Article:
Steven Soderbergh’s ‘Haywire’ and ‘Contagion’

Sound on Sight Podcast #304

No year is complete without at least one new Soderbergh vehicle, and despite his proclaimed status of sorta-retirement, 2012 will bring two of them; the first is the Gina Carano-powered actioner Haywire, which reteams him with Limey / Kafka scribe Lem Dobbs. (We’ll have to wait a little longer for his “Channing Tatum, Male Stripper” flick Magic Mike.) The whole gang is here to dissect the surprisingly divisive thriller, along with one that slipped through the SOS cracks last year, Contagion.

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By Sound On Sight Podcast

The Sound On Sight podcast was launched in late 2008 from the ashes of a radio show titled, The Naked Lunch, a show which aired on CJLO, 1690 AM in Montreal. Our podcast is marketed principally towards students and genre enthusiasts, and typically features in-depth discussion and debate on contemporary film. Throughout the years, the podcast has been nominated one of the best film shows world wide by several outlets including, MovieMaker Magazine.

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9 Responses to Steven Soderbergh’s ‘Haywire’ and ‘Contagion’

  1. Justine February 25, 2012 at 6:42 pm

    I think Ricky you thought I should say more on Contagion, so here were some added thoughts not worthy of a new post:

    I recently ran across an article or forum post (don’t remember where), asking “Why isn’t Contagion Oscar bait?” As with most conversations surrounding the term, the conversation becomes a petty argument of “it is” or “it is not”. It is a sense, a feeling, an impulse. It is usually a disparaging comment, people don’t usually say, “The Blind Side is the best movie of the year, it’s such a brilliant work of Oscar bait” unless they literally bathe in irony. I think most people can agree that the Oscar-bait film feigns social or cultural importance. They are films that SEEM important, but are more often than not un-challenging and uphold the audience’s self-worth. I won’t get into the fact that films about the potential annihilation of the human race are rarely considered for awards because they are often they are “downers” for your typical awards show voter (old white men). I mean, it’s not like Contagion offers pat conclusions like “racism is over, mostly!” or an even more assuring “everyone is racist, even the coloureds!”. In some ways, it disrupts outright contradicts many of our daily “comforts”, suggesting that humanity is not so in control of nature. Soderbergh presents a rather clinical examination of a pandemic in the contemporary world, and in this universe even movie-stars like Kate Winslet can die. Surely, old white men are among the most likely victims of something like that with all the hand-shaking, cheek kissing and the vulnerable immune systems of the elderly. Soderbergh’s whole formal career is bent on this disruption, a film that subverts expectations of genre and narrative storytelling, in this case as a means of exploring a subject as a series of case studies. What I love about it in particular, is that it really takes the multiple storyline approach of Altman and brings it to a new generic milieu. One of Altman’s most interesting films, Gosford Park is perhaps the most potent example in his career of this multi-character formal work within the conventions of genre and it somehow brings to the forefront the most peculiar reactions, ideas and suggestions about the cinematic medium, in particular spectatorship.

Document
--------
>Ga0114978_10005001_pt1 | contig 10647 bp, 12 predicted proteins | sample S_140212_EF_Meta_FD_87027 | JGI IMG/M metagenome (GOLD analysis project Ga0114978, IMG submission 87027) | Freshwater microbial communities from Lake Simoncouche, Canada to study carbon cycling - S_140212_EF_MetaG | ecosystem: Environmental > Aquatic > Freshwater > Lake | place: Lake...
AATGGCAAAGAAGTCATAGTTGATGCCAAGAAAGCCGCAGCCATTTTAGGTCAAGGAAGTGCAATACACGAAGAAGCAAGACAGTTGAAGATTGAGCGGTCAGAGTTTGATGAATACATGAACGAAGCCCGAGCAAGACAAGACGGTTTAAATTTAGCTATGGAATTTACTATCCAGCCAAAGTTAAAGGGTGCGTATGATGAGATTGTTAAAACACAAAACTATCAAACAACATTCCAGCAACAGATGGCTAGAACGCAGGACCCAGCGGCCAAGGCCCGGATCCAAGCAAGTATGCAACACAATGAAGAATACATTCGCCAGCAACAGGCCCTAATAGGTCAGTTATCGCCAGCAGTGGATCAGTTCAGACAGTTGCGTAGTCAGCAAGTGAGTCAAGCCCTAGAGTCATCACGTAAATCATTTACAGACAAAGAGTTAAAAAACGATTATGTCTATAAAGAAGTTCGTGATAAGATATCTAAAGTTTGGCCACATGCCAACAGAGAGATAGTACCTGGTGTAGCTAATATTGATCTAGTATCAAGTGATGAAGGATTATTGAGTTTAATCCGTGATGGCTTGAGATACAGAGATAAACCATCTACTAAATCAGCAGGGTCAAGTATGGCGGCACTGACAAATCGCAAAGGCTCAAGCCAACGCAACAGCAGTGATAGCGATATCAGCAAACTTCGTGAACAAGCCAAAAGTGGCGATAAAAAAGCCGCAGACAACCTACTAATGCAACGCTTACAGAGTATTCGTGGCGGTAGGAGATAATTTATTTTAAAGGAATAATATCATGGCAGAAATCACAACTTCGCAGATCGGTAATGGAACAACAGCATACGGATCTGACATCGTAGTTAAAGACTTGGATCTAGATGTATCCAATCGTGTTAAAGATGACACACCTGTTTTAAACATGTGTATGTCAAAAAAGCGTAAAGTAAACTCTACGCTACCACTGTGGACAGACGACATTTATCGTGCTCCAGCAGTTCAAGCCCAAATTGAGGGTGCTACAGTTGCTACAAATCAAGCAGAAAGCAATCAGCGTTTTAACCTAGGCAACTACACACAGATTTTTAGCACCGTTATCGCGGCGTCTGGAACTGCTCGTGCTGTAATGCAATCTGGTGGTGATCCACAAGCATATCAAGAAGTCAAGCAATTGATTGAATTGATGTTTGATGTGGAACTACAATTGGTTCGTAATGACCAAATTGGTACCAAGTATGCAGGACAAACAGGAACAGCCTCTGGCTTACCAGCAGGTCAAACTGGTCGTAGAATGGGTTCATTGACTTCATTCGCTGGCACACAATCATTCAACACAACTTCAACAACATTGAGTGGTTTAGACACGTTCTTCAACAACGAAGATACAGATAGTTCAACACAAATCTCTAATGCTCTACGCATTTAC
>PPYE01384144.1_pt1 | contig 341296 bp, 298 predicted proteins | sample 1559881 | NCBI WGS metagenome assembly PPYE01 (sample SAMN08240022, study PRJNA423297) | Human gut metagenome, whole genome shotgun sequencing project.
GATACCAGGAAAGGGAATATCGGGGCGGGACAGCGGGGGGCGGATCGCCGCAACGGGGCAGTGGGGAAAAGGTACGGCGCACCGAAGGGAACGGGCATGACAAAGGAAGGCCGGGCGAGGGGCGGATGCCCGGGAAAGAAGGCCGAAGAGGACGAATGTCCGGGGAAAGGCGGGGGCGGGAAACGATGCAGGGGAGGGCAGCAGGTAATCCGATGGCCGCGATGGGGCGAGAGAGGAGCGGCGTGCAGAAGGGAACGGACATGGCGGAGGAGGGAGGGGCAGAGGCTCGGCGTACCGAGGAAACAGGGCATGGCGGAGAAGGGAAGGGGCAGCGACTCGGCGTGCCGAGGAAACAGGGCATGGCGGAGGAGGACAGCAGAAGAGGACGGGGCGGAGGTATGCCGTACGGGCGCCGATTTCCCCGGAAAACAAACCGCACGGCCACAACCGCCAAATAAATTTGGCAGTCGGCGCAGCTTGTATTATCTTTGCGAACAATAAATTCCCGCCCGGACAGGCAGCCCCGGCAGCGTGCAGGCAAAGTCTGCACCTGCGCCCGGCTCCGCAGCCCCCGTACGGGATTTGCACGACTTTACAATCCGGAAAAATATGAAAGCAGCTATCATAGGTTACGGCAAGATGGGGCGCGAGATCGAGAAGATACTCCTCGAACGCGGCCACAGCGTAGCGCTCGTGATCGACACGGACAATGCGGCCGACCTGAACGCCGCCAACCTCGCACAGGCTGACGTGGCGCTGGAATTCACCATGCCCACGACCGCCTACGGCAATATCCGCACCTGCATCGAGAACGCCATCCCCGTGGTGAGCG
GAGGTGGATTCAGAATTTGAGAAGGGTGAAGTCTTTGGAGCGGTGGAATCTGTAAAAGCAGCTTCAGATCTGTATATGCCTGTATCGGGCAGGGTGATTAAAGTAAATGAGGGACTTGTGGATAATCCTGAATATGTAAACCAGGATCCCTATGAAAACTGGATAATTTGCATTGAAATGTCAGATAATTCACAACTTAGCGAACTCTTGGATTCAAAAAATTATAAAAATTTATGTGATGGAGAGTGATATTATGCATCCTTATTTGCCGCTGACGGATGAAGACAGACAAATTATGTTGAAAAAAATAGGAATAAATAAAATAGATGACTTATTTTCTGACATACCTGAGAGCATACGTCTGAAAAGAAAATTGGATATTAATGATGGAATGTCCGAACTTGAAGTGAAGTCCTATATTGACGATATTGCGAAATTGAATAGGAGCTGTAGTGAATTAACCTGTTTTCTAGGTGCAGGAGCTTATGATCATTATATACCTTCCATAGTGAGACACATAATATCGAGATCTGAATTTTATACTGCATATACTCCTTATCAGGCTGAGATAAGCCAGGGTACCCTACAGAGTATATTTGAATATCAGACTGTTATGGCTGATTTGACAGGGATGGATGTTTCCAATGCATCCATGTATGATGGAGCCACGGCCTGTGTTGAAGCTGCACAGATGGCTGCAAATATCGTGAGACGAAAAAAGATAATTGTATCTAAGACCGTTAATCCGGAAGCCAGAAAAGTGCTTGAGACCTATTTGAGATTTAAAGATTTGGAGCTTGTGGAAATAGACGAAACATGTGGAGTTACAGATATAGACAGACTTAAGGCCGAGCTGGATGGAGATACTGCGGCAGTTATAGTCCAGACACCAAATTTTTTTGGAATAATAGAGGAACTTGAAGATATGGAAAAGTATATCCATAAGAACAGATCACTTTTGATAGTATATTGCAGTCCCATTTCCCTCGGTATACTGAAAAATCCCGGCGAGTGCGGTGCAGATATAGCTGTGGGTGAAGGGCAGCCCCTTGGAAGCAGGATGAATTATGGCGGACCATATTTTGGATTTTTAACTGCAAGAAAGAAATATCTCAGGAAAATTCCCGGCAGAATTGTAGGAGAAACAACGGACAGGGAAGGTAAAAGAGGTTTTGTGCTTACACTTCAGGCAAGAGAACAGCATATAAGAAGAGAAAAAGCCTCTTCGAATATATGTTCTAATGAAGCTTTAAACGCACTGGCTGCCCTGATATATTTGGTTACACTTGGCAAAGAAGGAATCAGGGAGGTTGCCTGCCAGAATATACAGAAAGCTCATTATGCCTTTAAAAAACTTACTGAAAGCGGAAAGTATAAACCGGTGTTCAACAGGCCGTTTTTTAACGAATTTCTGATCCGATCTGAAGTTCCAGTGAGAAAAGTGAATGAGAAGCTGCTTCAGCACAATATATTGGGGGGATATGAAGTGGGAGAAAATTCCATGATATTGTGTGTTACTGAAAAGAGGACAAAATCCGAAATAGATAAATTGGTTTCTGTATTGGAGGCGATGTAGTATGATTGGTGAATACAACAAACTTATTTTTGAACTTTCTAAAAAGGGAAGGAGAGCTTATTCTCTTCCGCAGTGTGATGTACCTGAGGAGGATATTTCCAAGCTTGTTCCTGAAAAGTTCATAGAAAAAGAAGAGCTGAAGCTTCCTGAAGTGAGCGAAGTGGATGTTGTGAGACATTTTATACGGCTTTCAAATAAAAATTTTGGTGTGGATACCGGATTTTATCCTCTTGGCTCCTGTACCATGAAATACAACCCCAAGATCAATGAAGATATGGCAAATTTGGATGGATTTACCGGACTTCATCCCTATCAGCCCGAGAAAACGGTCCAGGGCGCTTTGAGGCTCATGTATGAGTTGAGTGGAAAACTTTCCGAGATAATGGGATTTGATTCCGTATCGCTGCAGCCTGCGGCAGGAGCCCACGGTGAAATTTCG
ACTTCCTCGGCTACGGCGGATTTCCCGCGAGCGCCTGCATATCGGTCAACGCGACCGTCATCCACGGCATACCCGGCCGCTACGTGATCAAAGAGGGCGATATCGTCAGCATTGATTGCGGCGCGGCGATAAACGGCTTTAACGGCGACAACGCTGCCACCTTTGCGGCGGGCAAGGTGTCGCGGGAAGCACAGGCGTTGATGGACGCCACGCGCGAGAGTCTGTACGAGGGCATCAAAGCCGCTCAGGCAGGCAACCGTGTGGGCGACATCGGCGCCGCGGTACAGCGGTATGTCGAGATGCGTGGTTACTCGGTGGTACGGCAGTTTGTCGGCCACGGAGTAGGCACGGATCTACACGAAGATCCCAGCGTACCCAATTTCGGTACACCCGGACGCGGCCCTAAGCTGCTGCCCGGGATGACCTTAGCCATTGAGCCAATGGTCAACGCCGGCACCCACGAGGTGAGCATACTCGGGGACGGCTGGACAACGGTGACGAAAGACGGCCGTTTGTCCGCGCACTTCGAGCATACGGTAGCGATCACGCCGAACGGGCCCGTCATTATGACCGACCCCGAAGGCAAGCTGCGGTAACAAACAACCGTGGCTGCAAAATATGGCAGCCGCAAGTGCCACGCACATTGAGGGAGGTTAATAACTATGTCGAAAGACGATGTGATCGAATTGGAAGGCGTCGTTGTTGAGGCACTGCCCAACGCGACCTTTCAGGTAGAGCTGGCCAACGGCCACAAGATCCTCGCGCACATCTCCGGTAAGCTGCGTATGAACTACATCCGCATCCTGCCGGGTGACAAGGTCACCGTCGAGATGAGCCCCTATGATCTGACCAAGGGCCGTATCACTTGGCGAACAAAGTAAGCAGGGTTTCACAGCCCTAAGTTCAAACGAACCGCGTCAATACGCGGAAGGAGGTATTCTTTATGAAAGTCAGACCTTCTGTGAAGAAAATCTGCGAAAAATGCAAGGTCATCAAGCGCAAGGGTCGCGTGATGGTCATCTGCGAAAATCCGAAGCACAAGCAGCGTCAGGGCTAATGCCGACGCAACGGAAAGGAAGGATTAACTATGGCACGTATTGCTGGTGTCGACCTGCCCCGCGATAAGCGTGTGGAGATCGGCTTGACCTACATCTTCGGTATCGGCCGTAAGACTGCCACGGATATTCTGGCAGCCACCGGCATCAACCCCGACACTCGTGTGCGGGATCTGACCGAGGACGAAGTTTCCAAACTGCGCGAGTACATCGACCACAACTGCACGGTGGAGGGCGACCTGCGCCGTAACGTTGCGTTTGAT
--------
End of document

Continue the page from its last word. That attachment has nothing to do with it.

Reply
  2. tmack February 2, 2012 at 11:31 pm

    Haywire was simply pointless not only as a film but also as a PPV fight film. It perhaps is the only film I’ve seen this year that I pondered asking for my money back. It didn’t even impress me stylistically and I was insulted watching a lead character who was totally bereft of acting skills. Surely Soderbergh decided to play a joke on his fans, testing us to see whether we’d appreciate anything with his name on it.

    There’s no comparison to Jason Bourne films, no comparison to Redbelt, no comparison to Point Blank with Lee Marvin. What’s surprising is that we all know that Soderbergh is capable of intriguing filmmaking, and I cannot believe that he watched his own film and felt proud enough of it to release it as his film. I didn’t even think the fight scenes were worthwhile. Compare the fight scenes in Haywire to those in Redbelt.